Here is something I wrote about 8 years ago about theology for the ordinary Christian. I think I still agree with most of it. It’s very long, but I decided not to break it up into pieces just for the sake of doing so. Feel free to read it a little at a time
Doing Theology in the Local Church
Doing Theology vs Using Theology
I love doing math. My favorite part of being in grad school getting a computer science degree was the chance to do research in mathematics. Most people that I talk to, though, don’t really understand what “doing math” means. Not realizing that there is a distinction between “doing math” and “using math”, they vaguely imagine me sitting at a desk doing rows and rows of arithmetic problems (or maybe calculus problems). Instead they should be imagining me inventing calculus (I wish!): studying the structures and patterns in numbers, exploring the logical implications of various mathematical hypotheses, or investigating the relationship between various mathematical definitions, both to create approaches that other people can use for problem-solving and simply for the sake of understanding itself.
Similarly, there is a difference between learning or using theology, and doing theology. Many pastors and writers are concerned about the first. They note that most Christians in America are sloppy about or ignorant of theological issues. They simply don’t know very much about their faith, and are distressingly willing to compromise on principles that previous generations of Christians fought long and hard to establish. My concern in this article is with the second: I believe we need to create a space in the culture of our local churches in which gifted individuals can do theology, i.e., can create their theological positions on modern questions in addition to responding to the traditional theological systems developed by past generations.
Critical Reflection on the Church’s Teaching and Practice
There are many possible definitions of theology, but one that I have found helpful is that theology is critical reflection on the church’s teaching and practice. It is in this sense that I believe we need to provide room for local church members to do theology.
Let’s dismantle this definition. First, note that theology is reflection, and reflection takes time. Some churches and church programs are constantly reinventing themselves and their aims in order to stay on the cutting edge. Leaders plunge into the fray of ministry without taking much time for analysis. They get a few details wrong, but most things right, which is enough to bring spiritual success. Afterwards there doesn’t seem to be much point in working out what should have been said or done differently, because it’s too late to do anything about it; the church has moved on to a different battle.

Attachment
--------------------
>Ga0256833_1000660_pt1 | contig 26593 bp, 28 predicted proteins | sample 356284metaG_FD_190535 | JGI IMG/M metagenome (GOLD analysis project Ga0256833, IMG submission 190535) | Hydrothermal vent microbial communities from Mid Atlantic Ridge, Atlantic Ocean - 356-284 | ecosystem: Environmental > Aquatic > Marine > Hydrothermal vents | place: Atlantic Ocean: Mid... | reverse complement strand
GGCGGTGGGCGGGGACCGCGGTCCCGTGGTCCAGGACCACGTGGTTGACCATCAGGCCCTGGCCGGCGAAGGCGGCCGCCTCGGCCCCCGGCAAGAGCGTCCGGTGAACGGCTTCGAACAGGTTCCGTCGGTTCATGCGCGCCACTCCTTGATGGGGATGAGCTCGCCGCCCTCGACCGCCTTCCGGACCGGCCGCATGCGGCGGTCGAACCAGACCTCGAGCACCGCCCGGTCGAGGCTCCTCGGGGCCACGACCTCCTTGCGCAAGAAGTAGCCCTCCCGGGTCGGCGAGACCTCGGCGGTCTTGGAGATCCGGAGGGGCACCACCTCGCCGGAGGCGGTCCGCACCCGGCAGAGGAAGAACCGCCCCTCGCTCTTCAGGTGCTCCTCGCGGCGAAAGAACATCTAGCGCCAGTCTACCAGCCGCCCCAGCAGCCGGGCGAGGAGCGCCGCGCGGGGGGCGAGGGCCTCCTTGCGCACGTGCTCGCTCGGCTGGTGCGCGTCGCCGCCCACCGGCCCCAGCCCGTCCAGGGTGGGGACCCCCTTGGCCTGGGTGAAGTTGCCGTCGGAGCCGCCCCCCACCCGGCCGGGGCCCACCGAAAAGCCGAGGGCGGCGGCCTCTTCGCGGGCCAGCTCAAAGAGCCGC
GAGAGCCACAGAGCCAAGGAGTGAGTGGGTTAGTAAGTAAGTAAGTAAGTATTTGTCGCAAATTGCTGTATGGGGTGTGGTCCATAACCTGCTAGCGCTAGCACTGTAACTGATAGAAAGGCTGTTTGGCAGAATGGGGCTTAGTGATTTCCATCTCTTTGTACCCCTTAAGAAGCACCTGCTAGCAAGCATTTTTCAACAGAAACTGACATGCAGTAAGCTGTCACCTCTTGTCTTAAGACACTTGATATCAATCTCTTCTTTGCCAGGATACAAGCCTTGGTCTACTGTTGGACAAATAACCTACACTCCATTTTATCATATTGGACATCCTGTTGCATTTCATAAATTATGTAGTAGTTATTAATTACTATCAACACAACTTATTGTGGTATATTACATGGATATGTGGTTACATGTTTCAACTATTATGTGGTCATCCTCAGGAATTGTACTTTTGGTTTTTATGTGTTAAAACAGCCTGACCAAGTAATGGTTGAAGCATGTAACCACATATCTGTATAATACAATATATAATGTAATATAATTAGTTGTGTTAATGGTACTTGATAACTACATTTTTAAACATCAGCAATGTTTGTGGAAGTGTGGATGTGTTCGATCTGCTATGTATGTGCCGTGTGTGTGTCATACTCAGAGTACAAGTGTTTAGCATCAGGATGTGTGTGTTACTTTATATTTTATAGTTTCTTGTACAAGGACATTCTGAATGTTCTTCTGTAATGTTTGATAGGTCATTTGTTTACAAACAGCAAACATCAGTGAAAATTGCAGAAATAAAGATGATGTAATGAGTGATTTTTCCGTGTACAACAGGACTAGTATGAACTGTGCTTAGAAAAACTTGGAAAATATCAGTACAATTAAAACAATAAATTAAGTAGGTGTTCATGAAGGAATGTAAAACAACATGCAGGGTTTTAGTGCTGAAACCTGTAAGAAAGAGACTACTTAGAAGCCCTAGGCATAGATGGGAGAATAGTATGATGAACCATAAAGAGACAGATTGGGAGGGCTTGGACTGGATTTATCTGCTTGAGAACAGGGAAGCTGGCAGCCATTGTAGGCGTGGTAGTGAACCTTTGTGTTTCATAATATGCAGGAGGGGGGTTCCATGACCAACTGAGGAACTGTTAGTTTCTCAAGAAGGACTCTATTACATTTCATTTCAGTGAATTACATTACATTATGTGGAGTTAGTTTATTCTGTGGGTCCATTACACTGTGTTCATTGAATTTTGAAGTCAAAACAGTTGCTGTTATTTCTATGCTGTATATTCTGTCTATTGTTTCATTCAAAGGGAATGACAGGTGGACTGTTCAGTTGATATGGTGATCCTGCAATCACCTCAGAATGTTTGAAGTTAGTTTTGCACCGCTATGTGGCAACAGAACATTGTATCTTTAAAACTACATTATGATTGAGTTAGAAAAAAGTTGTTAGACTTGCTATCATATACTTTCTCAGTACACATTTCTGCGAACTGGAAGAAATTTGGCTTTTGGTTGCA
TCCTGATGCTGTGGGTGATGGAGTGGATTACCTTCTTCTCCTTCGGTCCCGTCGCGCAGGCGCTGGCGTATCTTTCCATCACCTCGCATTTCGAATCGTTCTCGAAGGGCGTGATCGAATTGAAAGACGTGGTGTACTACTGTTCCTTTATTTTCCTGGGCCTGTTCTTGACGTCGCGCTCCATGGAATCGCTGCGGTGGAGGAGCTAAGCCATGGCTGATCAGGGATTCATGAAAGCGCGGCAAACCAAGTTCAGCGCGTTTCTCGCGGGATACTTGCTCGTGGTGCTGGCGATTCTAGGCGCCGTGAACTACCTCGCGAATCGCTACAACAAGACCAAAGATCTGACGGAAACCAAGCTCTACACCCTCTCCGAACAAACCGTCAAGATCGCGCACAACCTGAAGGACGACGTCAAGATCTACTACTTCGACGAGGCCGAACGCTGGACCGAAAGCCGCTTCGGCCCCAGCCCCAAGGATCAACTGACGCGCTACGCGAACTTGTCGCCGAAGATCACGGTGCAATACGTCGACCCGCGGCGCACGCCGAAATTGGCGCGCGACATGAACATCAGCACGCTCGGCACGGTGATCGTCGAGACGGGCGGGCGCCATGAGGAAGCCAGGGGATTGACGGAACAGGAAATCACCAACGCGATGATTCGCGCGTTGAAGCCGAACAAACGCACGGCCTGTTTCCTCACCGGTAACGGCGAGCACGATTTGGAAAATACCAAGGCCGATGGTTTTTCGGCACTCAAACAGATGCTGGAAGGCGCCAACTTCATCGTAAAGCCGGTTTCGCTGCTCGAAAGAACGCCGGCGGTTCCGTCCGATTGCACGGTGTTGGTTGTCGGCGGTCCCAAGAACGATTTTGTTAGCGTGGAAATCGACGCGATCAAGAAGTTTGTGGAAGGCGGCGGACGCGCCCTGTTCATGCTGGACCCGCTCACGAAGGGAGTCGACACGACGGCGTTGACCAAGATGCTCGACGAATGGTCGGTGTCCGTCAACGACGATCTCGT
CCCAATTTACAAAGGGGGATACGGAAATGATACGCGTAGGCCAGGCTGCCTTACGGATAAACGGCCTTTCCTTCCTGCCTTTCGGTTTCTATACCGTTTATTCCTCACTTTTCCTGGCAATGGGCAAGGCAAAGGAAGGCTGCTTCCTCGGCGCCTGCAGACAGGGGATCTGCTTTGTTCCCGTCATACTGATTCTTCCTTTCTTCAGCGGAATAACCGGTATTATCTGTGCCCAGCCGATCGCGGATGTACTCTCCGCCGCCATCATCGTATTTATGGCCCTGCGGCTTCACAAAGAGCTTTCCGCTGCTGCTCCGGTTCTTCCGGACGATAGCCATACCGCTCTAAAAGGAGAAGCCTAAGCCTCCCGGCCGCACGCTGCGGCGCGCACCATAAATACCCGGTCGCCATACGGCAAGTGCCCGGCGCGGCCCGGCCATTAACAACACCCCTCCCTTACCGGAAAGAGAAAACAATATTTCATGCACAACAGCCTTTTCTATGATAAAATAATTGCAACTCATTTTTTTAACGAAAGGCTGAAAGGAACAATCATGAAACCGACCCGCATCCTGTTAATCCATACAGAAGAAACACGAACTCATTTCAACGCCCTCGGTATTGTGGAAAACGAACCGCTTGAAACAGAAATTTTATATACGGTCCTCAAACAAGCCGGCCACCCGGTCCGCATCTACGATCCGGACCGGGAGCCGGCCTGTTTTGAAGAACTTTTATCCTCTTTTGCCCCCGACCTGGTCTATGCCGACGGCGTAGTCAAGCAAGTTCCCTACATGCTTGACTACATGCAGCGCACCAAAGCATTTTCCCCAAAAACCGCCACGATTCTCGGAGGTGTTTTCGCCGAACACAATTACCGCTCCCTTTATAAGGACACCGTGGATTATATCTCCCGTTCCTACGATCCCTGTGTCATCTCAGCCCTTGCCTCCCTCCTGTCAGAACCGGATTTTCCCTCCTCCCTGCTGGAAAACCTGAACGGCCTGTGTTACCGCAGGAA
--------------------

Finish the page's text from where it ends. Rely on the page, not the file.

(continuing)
I don’t think there is anything wrong with this kind of fast-paced, rapidly changing ministry in and of itself. I believe God can use it greatly. However, I also believe that God places within each local congregation those whom He calls to do theology – and those men and women will need time to ponder what the church is doing and saying. Once they work out a careful and constructive critique, they can usually clarify what was good and bad in the church’s approach. Wise leaders will sit down at some point and listen carefully to this critique, even though it no longer seems relevant to the current programs and direction. The value of such post-program evaluations may seem small, but over time the positive effects of repeated evaluations will accumulate. Leaders will find themselves making more Biblical decisions without even consciously thinking about it.
Second, note that theology is critical reflection. That doesn’t mean that theology should tear down churches or their leadership. There should be no negativity or complaining in theology – in fact, a balanced theology will take particular care to ponder what a church is doing and saying that is especially good, so that future generations will not take it for granted but continue to emphasize it. However, it does mean the theologians must have the freedom to question the church’s systems, traditions, values and culture. It is frighteningly easy for us as the people of God to become blind to our own greatest areas of sin, but through a courageous humility we can expose ourselves to God’s searching gaze, acknowledge our sins, repent, and begin to “grow up into all aspects into Him who is the head”. The theologians in our midst can lead the way in this process, if we will listen carefully to their concerns without being offended by their questions or becoming defensive. In turn, it is the responsibility of theologians to avoid becoming rabble-rousers, to refuse to exaggerate their concerns or make major concerns out of minor ones.